“We’ve been washing vehicles the same way for nearly 100 years,” says Goldstein. “Now there’s really a new way to [do that]. It’s a better, easier and more efficient way.”
While some detailers have given Mr. Clean AutoDry reasonably good reviews, the system might not be suitable for many truckers. First, those who live in apartments or crowded urban settings lack the necessary space and water privileges to wash their rigs at home. Second, trucks accumulate a variety of filth, and some of that crud won’t budge without the use of a more aggressive soap.
“Soil types are all different,” says Dave Hart, director of transportation sales for Zep Manufacturing. “It’s impossible for one blend of surfactants (soap) to do a good job on everything.” He suggests truckers seek out expert advice on the proper products for their specific applications. Zep sells a wide assortment of cleaners, intended for transport equipment ranging from cars to trains to aircraft. The company’s biggest general-purpose seller for trucking is called TNT. Hart says it’s strong enough to remove exhaust soot, yet won’t damage paint or vinyl decals.
Professional detailers carefully investigate the products they use to ensure the best results for their clients. Truckers could benefit from doing the same, says Renny Doyle, owner of Attention to Details Ltd. in Sun Valley, Idaho. He says that knowing the ingredients in a cleaner, wax or polish – before buying it – will lower the danger of getting something that’s ineffective or harmful.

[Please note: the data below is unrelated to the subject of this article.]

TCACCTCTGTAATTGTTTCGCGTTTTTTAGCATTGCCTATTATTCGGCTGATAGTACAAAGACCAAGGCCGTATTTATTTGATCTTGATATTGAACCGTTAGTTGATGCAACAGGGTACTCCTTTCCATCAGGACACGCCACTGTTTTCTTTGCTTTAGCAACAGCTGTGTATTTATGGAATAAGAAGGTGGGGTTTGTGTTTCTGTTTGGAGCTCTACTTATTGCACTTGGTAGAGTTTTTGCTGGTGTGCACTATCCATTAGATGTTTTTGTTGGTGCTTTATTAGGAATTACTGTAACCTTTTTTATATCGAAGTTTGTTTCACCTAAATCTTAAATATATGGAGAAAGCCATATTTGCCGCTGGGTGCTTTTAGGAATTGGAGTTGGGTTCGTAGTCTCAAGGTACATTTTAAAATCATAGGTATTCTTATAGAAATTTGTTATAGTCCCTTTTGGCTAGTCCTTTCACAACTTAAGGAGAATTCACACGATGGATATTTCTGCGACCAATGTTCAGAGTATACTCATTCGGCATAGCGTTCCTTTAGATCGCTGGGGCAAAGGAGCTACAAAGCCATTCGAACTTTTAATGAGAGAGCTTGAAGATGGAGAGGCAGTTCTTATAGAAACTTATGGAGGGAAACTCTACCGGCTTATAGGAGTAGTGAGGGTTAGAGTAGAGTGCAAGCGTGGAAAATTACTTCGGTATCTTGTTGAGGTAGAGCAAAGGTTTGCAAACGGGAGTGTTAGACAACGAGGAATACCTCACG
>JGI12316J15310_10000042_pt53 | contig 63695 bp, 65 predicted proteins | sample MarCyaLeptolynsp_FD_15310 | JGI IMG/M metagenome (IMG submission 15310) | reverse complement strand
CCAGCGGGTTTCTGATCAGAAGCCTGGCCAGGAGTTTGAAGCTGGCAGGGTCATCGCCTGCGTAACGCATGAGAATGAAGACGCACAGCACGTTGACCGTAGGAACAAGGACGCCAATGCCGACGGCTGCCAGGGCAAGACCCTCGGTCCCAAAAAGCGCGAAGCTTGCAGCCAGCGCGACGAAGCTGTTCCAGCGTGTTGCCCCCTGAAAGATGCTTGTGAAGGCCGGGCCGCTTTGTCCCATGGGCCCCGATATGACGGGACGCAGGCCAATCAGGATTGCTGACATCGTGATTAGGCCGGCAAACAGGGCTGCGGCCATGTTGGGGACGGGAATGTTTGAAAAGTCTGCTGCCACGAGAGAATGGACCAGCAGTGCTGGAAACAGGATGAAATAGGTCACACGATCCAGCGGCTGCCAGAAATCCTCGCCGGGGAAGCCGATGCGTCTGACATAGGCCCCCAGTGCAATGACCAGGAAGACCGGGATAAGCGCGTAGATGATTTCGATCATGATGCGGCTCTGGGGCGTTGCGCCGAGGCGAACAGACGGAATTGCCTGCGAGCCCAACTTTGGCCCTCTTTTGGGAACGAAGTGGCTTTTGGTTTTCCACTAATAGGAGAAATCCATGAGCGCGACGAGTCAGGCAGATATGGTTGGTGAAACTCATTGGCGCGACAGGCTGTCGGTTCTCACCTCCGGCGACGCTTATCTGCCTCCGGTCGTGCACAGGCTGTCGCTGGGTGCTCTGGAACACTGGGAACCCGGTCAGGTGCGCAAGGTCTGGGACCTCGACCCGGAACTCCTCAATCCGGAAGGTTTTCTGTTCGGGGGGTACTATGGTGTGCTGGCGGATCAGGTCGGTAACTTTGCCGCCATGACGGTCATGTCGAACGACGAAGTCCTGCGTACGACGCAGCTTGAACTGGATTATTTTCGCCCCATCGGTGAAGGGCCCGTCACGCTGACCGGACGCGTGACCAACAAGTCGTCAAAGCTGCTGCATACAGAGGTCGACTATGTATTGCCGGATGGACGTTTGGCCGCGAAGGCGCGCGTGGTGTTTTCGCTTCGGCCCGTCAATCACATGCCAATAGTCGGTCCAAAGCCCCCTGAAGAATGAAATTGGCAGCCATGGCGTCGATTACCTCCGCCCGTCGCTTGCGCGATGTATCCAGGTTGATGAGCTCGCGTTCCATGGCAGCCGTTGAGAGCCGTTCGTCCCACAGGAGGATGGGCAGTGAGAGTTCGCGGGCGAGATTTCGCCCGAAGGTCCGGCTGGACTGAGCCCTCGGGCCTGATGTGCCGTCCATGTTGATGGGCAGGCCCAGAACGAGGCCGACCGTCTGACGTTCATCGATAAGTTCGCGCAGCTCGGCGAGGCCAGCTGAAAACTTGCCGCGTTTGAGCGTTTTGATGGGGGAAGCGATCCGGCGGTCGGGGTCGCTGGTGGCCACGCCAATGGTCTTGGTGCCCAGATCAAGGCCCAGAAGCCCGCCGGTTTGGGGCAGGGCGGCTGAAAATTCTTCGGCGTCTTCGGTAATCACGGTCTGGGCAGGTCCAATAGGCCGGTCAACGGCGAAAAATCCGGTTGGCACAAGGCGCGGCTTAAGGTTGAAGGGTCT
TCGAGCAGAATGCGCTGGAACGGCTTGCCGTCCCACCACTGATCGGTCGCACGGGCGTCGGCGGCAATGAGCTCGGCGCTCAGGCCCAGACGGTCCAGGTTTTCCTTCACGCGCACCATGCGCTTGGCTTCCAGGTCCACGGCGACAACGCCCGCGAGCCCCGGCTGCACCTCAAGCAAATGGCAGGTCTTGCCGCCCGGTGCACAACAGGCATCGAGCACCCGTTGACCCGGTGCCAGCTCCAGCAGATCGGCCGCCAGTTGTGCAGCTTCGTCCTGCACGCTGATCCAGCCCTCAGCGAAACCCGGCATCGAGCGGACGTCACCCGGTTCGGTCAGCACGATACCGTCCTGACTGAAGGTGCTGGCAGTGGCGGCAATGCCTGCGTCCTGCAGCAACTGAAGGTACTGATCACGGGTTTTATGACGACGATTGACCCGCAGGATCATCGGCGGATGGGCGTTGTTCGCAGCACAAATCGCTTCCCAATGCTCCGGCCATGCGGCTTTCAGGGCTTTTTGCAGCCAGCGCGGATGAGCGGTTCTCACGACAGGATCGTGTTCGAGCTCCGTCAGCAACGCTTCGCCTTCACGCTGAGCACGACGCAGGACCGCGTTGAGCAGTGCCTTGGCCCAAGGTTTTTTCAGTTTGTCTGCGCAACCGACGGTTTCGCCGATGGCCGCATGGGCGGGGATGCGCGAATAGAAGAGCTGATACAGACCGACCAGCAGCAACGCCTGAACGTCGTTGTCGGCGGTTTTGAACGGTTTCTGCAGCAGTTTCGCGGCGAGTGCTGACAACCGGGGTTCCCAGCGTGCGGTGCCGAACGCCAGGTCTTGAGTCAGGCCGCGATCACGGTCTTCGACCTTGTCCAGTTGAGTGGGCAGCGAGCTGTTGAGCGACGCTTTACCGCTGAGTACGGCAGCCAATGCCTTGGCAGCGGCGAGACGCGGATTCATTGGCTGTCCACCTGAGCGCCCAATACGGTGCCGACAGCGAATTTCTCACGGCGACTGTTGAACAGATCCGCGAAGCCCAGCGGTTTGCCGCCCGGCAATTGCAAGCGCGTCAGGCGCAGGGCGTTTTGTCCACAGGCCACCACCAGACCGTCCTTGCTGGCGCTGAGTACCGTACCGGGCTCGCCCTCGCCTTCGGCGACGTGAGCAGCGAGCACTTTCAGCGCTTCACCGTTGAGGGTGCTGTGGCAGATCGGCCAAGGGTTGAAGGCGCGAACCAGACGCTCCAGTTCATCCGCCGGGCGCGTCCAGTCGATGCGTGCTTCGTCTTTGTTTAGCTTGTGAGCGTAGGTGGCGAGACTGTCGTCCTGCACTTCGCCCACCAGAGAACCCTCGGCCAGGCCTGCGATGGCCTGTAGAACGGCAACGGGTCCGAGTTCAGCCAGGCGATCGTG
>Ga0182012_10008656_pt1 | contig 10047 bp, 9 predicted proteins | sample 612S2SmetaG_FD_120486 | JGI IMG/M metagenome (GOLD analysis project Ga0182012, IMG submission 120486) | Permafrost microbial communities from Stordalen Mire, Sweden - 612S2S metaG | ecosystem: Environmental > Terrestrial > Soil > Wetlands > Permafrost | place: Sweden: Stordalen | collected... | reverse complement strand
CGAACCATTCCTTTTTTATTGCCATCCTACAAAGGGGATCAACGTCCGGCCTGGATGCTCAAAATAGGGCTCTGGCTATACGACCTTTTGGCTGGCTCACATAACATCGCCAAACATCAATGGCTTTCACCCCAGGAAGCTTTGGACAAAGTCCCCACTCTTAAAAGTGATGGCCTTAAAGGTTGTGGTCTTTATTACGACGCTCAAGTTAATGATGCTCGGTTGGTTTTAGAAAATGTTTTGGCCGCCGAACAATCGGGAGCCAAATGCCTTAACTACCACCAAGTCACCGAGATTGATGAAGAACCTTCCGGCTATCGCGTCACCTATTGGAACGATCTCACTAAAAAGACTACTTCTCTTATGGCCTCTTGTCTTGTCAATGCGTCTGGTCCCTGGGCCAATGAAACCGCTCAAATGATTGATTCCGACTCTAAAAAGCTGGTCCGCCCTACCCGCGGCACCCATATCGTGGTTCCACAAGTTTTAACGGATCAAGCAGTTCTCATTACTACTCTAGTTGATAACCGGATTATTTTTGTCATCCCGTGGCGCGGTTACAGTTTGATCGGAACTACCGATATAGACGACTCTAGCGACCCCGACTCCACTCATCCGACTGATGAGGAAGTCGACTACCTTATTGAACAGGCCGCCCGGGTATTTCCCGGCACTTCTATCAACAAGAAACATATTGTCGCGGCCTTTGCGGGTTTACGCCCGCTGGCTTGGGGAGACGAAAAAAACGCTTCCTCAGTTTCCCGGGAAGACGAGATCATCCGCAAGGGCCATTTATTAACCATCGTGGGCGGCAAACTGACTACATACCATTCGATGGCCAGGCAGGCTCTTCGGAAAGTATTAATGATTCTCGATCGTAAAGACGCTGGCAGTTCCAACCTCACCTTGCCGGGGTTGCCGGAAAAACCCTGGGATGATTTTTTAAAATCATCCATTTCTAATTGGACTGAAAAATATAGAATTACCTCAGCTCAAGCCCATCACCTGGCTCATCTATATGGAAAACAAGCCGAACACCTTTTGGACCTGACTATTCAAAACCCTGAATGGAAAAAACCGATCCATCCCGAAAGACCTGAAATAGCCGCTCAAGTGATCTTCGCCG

Much of this information is available on auto detailing websites, he says. “And the people who post at these sites aren’t afraid of sharing their knowledge and opinions.” Sometimes that’s not enough, though. “If we can’t find the answers we need, we’ll [contact] a chemist.”
Several years ago, Doyle’s research led him to conclude that traditional waxes were inefficient and not particularly good for modern automotive paints. “Most of them are made with carnauba, a natural substance,” he says. “The stuff breaks down pretty easily, but it also has a tendency to gum up a surface. Repeated waxing, especially with products that have Teflon, greatly reduces a paint’s ability to ‘breathe.’ For the past eight years, we’ve used only polymer-based sealers, which act a little like Gortex: They prevent water and corrosives from reaching the finish but allow for ventilation.”